The U.S. men's hockey team still has a long way to go before they reach Olympic gold in Vancouver, but last night's 5-3 victory over Canada takes them a step closer to their goal. In other words, Jeff has never been more proud to be an American hockey fan, and be sure to catch today's Calls From The Public to hear me attempt to define a power play in less than 10,000 words. And in unrelated news, if you thought our studio was overrun with equipment before, wait until you see what Wilson did to it over the weekend!
Today's episode of The 404 Podcast needs a youthful street team, since they can apparently be bought with string cheese and fizzy drinks. In the United Kingdom, large corporations including the makers of Fanta and Cheesestrings are hiring "brand ambassadors" to evangelize their products on popular social networks like Facebook, Twitter, and Bebo. The job comes with a pretty decent wage, as well, with many pre-adolescents getting paid in money-off vouchers worth ~$40 per week in addition to free samples of said products.
Next up we've got another story about kids, this one coming from a school in Philadelphia that spied on students using their own Web cams and remote software pre-installed on loaner laptops. The students became suspicious of this breach in privacy after an administrator confronted a kid about his "improper behavior in the home," and even showed him a picture taken using his MacBook Web cam. Other students have also corroborated this story, telling reporters at Gizmodo that they would notice the camera light on their MacBooks turning on at home, which the school district claimed was "just a glitch." Tune in to hear the full story in all its shady glory.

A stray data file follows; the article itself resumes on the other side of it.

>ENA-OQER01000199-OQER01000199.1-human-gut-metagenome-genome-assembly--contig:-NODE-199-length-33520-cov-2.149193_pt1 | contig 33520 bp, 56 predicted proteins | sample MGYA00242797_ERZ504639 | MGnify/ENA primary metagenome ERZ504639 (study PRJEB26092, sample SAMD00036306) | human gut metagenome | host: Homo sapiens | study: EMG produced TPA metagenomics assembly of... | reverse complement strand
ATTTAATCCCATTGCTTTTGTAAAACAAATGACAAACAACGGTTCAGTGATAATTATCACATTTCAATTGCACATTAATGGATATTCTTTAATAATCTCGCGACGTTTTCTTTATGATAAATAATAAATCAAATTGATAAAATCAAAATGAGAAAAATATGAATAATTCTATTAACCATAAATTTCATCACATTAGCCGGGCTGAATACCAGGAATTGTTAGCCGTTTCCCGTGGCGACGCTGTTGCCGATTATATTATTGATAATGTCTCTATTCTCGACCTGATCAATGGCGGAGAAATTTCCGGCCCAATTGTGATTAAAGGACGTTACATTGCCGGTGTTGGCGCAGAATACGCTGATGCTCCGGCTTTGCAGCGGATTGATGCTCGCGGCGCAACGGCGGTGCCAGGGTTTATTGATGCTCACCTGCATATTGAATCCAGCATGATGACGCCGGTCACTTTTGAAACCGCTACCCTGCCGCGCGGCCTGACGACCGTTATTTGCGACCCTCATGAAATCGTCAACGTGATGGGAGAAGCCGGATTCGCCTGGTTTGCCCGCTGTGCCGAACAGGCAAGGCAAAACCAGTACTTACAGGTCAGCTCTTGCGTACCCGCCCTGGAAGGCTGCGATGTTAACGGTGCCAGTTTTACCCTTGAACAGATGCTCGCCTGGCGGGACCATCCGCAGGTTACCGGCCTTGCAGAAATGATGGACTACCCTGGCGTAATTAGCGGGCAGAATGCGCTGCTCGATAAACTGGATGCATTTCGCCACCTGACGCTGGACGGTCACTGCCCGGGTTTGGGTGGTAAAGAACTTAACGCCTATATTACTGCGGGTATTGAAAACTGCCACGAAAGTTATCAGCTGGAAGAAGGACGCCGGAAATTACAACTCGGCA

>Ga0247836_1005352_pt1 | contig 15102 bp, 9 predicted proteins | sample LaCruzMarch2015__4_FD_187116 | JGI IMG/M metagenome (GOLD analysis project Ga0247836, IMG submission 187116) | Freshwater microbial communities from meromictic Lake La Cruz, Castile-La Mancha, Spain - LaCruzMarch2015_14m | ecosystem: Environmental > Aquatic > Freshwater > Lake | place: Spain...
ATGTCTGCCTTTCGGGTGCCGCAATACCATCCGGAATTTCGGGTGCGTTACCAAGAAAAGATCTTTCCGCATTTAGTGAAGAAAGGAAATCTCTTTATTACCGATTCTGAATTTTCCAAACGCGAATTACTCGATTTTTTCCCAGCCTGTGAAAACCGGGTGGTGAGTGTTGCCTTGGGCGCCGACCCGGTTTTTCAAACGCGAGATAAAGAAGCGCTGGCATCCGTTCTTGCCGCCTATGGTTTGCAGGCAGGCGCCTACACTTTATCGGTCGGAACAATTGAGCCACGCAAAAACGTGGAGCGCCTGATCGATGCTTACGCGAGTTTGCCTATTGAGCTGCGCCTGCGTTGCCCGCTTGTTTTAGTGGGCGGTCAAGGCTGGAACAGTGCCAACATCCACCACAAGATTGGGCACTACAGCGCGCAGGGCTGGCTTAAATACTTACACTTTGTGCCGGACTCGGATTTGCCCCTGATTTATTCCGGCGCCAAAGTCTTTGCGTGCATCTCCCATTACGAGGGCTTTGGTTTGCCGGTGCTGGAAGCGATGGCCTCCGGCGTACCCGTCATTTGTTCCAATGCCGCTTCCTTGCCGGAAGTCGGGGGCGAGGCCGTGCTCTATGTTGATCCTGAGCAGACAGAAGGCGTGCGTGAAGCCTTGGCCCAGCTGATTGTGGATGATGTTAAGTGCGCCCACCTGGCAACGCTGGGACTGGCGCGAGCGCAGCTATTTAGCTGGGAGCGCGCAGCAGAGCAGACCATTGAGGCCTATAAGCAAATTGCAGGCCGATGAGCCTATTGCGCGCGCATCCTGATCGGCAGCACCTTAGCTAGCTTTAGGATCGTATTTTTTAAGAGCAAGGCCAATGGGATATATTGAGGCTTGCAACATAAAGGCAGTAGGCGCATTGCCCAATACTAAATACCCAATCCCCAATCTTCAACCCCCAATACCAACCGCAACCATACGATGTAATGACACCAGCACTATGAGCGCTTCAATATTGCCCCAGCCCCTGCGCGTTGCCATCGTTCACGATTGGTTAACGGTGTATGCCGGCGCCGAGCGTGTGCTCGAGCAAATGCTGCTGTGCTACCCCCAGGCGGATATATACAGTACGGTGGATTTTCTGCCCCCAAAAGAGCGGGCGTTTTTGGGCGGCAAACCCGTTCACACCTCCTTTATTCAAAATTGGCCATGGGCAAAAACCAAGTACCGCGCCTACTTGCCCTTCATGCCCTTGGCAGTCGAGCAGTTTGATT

If you've ever struggled with acne,a new iPhone app called AcneApp promises to "zap wrinkles and acne" away while you chat on your smartphone. Dr. Greg Pearson from Houston, TX claims that the app uses 420 nanometer blue light and 550 nanometer red light to kill bacteria and promote collagen growth to eliminate wrinkles and unslightly pimples on the face. Understandably, some dermatologists are skeptic about AcneApp, citing third party studies that show the red and blue lights require several dozen treatments throughout the day before seeing actual results. In other words, it'll be awhile before we start to see people other than Wilson rubbing up on their iPhones, so don't go out and waste your $1.99 on this app just yet.